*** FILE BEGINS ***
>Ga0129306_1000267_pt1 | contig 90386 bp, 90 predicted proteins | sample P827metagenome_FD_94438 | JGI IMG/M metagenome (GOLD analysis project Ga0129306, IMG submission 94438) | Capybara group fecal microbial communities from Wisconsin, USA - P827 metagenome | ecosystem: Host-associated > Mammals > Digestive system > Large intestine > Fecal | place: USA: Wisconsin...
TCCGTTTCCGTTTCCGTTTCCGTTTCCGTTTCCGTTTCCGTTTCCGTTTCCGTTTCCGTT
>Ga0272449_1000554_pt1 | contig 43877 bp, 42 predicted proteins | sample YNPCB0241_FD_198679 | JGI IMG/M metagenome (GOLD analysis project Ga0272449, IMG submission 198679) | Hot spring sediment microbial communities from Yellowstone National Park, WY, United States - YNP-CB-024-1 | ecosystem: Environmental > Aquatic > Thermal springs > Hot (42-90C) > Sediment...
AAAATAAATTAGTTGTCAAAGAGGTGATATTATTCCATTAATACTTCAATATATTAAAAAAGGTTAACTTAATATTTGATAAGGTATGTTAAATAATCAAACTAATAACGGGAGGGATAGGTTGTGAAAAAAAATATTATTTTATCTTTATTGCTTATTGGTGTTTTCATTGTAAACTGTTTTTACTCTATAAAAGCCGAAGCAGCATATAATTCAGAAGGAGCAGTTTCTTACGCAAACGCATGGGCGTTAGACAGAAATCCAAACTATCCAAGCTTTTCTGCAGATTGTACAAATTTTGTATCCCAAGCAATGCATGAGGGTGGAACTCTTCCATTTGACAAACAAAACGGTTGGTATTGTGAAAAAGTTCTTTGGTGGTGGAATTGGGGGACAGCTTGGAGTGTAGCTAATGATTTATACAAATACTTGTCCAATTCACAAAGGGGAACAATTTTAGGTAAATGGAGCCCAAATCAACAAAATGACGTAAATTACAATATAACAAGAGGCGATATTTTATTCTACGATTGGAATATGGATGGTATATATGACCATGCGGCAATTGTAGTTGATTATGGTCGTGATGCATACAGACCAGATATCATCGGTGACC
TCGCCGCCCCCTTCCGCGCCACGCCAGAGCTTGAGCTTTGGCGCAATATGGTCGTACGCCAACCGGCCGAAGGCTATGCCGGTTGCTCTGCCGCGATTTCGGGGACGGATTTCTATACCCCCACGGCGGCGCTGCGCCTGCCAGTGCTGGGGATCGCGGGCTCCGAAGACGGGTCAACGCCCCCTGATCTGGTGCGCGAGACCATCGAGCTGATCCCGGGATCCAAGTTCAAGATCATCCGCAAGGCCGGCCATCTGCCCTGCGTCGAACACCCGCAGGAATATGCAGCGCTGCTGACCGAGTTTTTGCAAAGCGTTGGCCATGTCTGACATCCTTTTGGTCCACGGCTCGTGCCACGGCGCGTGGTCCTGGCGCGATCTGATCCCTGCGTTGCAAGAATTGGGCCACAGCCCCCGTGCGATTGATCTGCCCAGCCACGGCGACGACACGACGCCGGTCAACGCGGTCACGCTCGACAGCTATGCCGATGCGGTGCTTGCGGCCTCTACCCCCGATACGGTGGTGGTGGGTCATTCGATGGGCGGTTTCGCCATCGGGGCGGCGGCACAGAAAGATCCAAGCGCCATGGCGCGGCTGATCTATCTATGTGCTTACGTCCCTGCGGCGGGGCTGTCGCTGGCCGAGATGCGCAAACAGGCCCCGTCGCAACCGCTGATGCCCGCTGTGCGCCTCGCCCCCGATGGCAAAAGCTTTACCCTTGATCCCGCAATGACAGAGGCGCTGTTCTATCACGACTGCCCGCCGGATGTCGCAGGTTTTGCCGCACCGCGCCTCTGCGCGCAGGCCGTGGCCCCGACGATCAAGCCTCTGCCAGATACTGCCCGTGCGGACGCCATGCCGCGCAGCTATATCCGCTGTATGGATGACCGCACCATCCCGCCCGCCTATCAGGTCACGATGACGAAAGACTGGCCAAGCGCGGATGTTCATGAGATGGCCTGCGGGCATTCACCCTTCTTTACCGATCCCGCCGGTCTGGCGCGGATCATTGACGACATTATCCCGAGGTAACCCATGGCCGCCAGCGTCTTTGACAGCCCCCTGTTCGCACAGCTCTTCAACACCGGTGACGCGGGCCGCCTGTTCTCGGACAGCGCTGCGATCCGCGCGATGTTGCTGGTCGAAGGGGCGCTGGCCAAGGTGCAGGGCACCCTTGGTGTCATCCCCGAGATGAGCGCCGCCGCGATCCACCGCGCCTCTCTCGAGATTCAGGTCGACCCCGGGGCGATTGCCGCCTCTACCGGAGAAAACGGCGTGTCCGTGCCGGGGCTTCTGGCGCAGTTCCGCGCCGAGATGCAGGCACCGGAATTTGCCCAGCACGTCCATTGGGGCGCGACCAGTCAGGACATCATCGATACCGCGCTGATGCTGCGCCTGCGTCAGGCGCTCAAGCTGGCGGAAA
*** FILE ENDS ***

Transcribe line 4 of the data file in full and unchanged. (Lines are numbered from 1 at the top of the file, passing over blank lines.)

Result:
AAAATAAATTAGTTGTCAAAGAGGTGATATTATTCCATTAATACTTCAATATATTAAAAAAGGTTAACTTAATATTTGATAAGGTATGTTAAATAATCAAACTAATAACGGGAGGGATAGGTTGTGAAAAAAAATATTATTTTATCTTTATTGCTTATTGGTGTTTTCATTGTAAACTGTTTTTACTCTATAAAAGCCGAAGCAGCATATAATTCAGAAGGAGCAGTTTCTTACGCAAACGCATGGGCGTTAGACAGAAATCCAAACTATCCAAGCTTTTCTGCAGATTGTACAAATTTTGTATCCCAAGCAATGCATGAGGGTGGAACTCTTCCATTTGACAAACAAAACGGTTGGTATTGTGAAAAAGTTCTTTGGTGGTGGAATTGGGGGACAGCTTGGAGTGTAGCTAATGATTTATACAAATACTTGTCCAATTCACAAAGGGGAACAATTTTAGGTAAATGGAGCCCAAATCAACAAAATGACGTAAATTACAATATAACAAGAGGCGATATTTTATTCTACGATTGGAATATGGATGGTATATATGACCATGCGGCAATTGTAGTTGATTATGGTCGTGATGCATACAGACCAGATATCATCGGTGACC